Homeland Stores, a grocery store chain based in Oklahoma City, wanted to digitize its plastic loyalty card without having a vendor's brand get in the way.
To achieve this goal, Homeland Stores began testing and refining DoubleBeam's white-label mobile payments technology, which is now in use at 20 of Homeland's 78 locations, with 26 more stores scheduled to go live by the end of October.
DoubleBeam "was more than willing to work with us to develop an application that would serve the needs of our customers and encompass not just a pay-by-phone function but also shopping list creation and the digital incorporation of our loyalty card," says Philip Payment, vice president of marketing and merchandising at Homeland Stores, a unit of HAC Inc.
In February, Homeland employees in two locations began testing DoubleBeam's technology, which uses electronic checks for low-cost mobile payments. During the initial test period, DoubleBeam integrated with Homeland's One Rewards card, turned on six more stores and solved problems with the usage of the app.
The companies then launched a public pilot, which ran from June through August and involved an additional 12 stores. At the beginning of September, Homeland Stores and DoubleBeam signed a multiyear agreement and began offering the app to all consumers.
"Mobile payments cannot be ignored and rather than trying to play catch-up we want to be on the forefront of what is new and exciting in the market," Payment says.
The mobile application allows Homeland to differentiate itself in a crowded industry, he says.
"As a local grocer we focus our efforts on trying to provide our customers with unique services that they will not find with anyone else," Payment says. "This application is a wonderful way to set ourselves apart from the competition."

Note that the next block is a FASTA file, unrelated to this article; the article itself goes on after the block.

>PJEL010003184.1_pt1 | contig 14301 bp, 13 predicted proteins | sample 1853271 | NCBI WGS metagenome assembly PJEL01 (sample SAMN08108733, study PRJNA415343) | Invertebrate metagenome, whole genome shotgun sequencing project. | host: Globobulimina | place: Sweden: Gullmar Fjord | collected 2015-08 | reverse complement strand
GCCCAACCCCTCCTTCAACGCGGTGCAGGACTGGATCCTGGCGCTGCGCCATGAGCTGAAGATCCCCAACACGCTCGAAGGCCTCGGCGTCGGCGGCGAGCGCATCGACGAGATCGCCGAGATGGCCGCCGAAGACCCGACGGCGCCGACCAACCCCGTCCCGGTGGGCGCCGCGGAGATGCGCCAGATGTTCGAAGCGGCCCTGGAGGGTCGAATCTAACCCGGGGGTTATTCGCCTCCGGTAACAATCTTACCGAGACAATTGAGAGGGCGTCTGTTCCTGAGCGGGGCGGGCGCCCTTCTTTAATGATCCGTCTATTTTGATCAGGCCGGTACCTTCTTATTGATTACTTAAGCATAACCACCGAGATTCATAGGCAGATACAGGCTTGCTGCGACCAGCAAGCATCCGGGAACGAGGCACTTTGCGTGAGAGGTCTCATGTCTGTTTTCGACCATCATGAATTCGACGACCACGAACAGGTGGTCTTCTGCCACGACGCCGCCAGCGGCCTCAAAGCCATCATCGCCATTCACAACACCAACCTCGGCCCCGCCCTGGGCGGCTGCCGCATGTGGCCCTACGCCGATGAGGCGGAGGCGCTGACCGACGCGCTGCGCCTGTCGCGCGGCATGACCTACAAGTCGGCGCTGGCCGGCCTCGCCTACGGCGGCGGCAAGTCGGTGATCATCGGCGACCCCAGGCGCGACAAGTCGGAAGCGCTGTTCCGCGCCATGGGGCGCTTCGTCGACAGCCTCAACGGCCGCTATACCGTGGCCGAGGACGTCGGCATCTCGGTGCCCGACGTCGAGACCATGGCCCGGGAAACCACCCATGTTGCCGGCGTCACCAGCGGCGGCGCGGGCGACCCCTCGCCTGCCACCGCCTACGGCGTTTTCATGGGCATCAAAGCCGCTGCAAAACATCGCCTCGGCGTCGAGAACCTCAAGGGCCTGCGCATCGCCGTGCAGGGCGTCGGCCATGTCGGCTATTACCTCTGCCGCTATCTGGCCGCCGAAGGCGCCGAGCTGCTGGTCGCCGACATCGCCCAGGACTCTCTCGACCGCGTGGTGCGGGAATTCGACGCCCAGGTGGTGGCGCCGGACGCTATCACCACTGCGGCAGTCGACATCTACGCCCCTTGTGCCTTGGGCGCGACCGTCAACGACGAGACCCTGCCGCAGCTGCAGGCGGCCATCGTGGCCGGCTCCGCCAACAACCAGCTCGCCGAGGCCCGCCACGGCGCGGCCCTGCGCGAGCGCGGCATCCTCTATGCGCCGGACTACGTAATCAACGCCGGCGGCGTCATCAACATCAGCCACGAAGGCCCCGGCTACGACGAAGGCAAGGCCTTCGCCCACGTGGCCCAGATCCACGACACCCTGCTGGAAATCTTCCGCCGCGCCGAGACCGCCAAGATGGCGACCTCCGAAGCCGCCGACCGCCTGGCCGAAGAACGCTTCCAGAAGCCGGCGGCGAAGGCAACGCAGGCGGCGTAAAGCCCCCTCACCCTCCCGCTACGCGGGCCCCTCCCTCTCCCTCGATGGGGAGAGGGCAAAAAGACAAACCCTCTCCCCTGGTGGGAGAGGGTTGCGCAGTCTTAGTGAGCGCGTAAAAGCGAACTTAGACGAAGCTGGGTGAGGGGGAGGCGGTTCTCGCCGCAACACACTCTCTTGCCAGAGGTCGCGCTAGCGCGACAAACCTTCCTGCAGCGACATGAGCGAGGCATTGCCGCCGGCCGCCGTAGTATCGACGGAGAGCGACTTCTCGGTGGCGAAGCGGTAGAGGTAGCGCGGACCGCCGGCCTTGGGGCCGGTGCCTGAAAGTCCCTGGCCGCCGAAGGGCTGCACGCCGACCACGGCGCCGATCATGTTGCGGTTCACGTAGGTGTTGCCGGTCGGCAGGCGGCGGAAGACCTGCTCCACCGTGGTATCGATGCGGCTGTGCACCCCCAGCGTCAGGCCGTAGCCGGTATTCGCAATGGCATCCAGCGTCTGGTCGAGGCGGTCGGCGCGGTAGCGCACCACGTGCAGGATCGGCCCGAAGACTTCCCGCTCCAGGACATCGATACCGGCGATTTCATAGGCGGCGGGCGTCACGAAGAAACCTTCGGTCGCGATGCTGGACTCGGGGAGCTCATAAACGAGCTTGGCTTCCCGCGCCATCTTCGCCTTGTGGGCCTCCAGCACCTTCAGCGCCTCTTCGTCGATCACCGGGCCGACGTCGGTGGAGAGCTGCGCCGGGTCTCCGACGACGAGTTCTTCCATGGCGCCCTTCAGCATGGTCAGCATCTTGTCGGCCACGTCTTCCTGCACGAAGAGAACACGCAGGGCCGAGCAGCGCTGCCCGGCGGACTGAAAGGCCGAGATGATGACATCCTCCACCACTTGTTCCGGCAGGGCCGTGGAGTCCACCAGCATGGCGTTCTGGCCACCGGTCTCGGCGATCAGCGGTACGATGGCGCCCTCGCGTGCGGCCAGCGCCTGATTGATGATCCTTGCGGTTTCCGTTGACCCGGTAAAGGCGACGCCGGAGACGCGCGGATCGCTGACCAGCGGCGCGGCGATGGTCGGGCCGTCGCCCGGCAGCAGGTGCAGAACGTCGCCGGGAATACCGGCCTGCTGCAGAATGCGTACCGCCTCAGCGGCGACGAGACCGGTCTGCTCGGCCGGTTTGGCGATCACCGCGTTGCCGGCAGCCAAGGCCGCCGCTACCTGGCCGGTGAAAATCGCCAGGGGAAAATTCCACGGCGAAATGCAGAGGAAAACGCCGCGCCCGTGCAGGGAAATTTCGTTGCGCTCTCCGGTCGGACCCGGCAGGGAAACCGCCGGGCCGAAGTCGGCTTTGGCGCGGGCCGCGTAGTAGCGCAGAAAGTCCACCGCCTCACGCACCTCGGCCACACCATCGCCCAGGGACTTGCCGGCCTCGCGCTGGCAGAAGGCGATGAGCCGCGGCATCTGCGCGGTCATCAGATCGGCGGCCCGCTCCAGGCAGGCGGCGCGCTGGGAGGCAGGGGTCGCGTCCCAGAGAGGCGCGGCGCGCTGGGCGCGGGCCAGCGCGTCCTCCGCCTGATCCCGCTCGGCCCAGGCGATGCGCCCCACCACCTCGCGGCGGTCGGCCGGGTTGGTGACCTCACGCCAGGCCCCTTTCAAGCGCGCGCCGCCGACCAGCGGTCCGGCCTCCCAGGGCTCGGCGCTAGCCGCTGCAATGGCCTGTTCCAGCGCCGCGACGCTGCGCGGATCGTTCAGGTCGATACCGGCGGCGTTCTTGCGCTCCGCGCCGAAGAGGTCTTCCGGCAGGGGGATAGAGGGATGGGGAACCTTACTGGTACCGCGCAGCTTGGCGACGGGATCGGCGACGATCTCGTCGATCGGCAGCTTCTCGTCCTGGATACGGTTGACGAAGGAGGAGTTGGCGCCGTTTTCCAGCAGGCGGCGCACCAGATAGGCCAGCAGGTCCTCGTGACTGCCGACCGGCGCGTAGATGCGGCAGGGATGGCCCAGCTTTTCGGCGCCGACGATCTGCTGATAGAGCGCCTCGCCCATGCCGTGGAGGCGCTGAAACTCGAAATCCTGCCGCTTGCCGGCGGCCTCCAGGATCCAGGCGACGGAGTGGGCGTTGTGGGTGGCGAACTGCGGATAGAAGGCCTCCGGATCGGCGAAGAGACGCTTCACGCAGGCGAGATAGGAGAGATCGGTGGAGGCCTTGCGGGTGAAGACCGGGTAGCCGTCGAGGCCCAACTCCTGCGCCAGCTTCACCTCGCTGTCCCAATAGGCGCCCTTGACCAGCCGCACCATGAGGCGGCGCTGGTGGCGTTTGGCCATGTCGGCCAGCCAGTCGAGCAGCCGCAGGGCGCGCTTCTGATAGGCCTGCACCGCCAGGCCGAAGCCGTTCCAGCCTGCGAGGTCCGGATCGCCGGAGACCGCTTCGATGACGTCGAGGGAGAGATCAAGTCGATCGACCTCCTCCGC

Homeland has been offering customers better discounts when they use the mobile app than when they use its plastic card. Customers using the app receive 20 cents off every gallon of gas at Homeland or participating Shell gas stations when they spend $25 in-store, whereas customers without the app receive only 5 cents off every gallon when they spend $25.
The app also allows users to find a store, get directions and add weekly specials to a shopping list by clicking a link or scanning a bar code.
Payment wouldn't say how many shoppers have downloaded the mobile app, but he says feedback has been positive. "Our customers have demonstrated a desire to try out new technologies and are primed to adopt new habits in the way of mobile applications," he says.
DoubleBeam says the supermarket industry presents a good opportunity for mobile payments.
"We were very interested in helping serve companies in the grocery industry because of their strong relationship with their customers, the high frequency of repeat customer visits and all of the great features available via a mobile application that could help customers save time and money in a grocery store," says Ted Tekippe, CEO of DoubleBeam.
"We also felt that due to the long history of price competition and margin compression in the industry, DoubleBeam's eCheck payment solution could be especially helpful in reducing their cost of payments," Tekippe says.
Many startups are white-labeling their technology instead of trying to establish themselves as standalone payment networks.
Homeland Stores plans to improve its mobile app as it receives more consumer feedback.
"We envision a user experience that allows our customers to engage in even more pre-shopping behaviors through the application as well as in-store behaviors that will keep them engaged," says Payment.
DoubleBeam could soon be working with other fuel-providers as the company has seen increased interest, says Tekippe.
YapStone, a property management company, announced its own plans to integrate DoubleBeam's account enrollment and eCheck technology into its existing RentPayment mobile app.
DoubleBeam is also finishing development on an app for CarCharging, which operates electric vehicle charging stations, Tekippe says.